Footman:      Anachronism! Robert Browning’s poem ‘My Last Duchess’   was not written until 1840. This is 1812, and you’re not the  sixteenth century  Duke of Ferrara, who in the poem had his wife killed for arousing his insane jealousy,  you’re the Duke of Somewhere Made Up  in the Yokrshire Moors, and it is only rumoured that your beloved late wife died at your hands, though your mad possessiveness was legendery throughout the moors.

DD:                 Leave me,  you literary minded low born cur!

Footman:      Only too happy, you Miserable Murderer!

DD:                  You lie, you damned insolent dog! [Leaps up and chases him from the  dining hall. The sounds of a violent dispute and blows exchanged drift back through the open doors]120px-John-Pettie_Two-Strings-To-Her-Bow_1882

SH:             I’m glad he’s fighting back. He’s quite sweet, really. I much prefer him to this current hero.

[The spectre of the Duchess re-appears, smiling again]

SH:               Your Grace, you seem very friendly. Shall we have some  girl talk? [wearily] Yes, I know, anachronism…

Authors Note; The full text of Robert Browning’s fascinating and brilliant dramatic poem can be found on:



A Spoof Gothic Historical Romance Episode


Now for some comic relief. Who’s for a Gothic historical romance, full of anachronisms (which the re-cycled characters know too well).

Scene: A castle in the wilds of Yorkshire, UK, on the moors.  Date – Regency

[ A darkly handsome and brooding man appears  at the bolt studded door holding a modern electric torch. Although it is October and there is a force eight gale blowing, he wears breeches but no shirt.]

Dastardly Duke:    Damn me! Where is the chit? She’s late.

[A footman appears. He, too, is dark and handsome. On seeing him, the Duke starts.]

Dastardly Duke:   Devil take me, not you!

Footman:     It ain’t my fault.  I’ve been demoted from being hero, see, for                  refusing to chase after the heroine after I packed her off,  so  there  wasn’t a Happy Ever After. The punishment was to be a wretched servant. So you’ve been promoted from Dashing Villain to hero? Well, in this story, there ain’t much difference. It’s not fair. I’m better looking than you, too.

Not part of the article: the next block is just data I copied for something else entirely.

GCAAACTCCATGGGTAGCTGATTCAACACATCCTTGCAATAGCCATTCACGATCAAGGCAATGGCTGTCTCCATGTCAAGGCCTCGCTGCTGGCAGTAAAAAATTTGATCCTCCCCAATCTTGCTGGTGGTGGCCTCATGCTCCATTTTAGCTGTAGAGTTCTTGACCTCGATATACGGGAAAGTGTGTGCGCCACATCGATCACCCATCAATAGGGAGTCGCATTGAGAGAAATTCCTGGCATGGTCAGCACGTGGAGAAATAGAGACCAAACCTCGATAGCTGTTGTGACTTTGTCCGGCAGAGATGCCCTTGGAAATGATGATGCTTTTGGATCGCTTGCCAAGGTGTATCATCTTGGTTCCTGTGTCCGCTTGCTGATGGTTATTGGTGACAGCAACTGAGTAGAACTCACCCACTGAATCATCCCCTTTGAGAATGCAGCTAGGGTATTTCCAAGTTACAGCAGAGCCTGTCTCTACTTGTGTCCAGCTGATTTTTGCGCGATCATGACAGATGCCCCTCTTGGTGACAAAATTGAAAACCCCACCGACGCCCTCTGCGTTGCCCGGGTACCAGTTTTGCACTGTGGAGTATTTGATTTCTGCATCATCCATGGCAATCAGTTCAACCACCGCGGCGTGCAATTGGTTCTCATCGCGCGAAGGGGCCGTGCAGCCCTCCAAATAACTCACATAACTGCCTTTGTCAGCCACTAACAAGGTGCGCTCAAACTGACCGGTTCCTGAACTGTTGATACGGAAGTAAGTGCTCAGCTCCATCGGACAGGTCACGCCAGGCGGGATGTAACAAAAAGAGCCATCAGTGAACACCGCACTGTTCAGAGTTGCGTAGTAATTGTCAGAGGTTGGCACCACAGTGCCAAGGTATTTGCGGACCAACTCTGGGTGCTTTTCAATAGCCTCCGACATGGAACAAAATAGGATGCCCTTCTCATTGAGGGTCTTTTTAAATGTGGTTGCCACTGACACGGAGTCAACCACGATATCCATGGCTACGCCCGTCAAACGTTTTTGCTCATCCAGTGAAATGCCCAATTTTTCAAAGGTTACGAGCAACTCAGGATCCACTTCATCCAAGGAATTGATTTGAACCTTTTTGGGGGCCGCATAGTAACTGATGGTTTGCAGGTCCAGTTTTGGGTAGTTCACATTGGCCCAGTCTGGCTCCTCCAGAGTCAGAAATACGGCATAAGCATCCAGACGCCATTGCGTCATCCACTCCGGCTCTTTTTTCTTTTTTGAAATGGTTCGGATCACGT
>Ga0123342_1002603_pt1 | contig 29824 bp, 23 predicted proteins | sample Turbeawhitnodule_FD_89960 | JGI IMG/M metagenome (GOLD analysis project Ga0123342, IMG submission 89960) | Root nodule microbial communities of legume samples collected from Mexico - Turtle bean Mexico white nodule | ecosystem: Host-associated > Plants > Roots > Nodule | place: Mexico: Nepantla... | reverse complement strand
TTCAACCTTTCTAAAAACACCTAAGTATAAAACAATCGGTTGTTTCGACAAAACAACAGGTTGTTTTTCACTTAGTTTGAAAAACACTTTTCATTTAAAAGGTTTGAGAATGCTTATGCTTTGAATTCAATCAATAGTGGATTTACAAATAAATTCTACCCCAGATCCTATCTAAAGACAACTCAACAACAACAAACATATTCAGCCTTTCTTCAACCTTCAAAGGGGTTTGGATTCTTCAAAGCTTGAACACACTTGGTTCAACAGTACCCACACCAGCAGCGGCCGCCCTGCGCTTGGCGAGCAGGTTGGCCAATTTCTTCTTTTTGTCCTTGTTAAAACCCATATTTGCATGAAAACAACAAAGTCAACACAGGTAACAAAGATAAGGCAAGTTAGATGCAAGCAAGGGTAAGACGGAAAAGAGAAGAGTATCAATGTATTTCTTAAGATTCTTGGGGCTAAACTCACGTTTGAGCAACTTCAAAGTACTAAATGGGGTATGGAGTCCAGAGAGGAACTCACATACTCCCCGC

Dastardly Duke: I can soon remedy that, you whoreson. I always hated your damned smug face and uneering aim with your flintlocks when you were the Earl of Darlington.  [Makes to seize him, but a sudden flash and jolt makes him drop the torch; the bulb goes out. He lets out a terrible oath] Ouch!

Footman:  [Addressing the sky) Is that the best he can do for foul
language? That’s the punishment for an anachronism in Historical Romances, Your Grace. New rules.

Dastardly Duke:   Go down to the wine cellar and fetch me some strong
liquor, curse you for a miserable, low born rogue.85px-Man's_coat_and_vest_with_metal-thread_embroidery_c._1800

Footman:  We’re out of tallow candles.

Dastardly Duke:  Then you’ll have to go down in the dark, and if you happen to slip in the dark and break your low born neck, what care I!

Footman:   Come to think of it, I don’t care either. The sooner I get to the end of this one, the better. Maybe by the next story, I’ll be allowed to be the Heroine’s Hopeless Admirer or her rakish brother instead of a mere commoner…[Goes off]

Dastardly Duke:  Do I hear horses hooves? Yes, it’s the Heroine
arriving at last. Hmm. I wonder who they’ve sent me? To tell the truth, ha, ha!
I’d like a voluptuous doormat by way of a change from these sharp tongued hoydenish redheads who’re the fashion these days. I haven’t had a Doormat Heroine in years, and that sort was such fun for a sadist like me. [Looks about almost nervously] Well, the term hasn’t been invented when this story’s set, even if old de Sade had been at it,  but I’m talking off camera, or microphone, as it were…And yes, I know they hadn’t been invented either.

[The Ducal carriage appears, accompanied by a roll of distant thunder. The Duke moves, with lithe, almost feline grace down the steps to hand down the heroine when the footman opens the door.]

Spirited Heroine:  Hello, there! Sorry, anachronism. Good morrow, Your Grace. I fear you must have interrupted your toilette, to be gracious enough to greet me, for you wear no shirt.Unless you’ve lost it from your back through desperate gambling.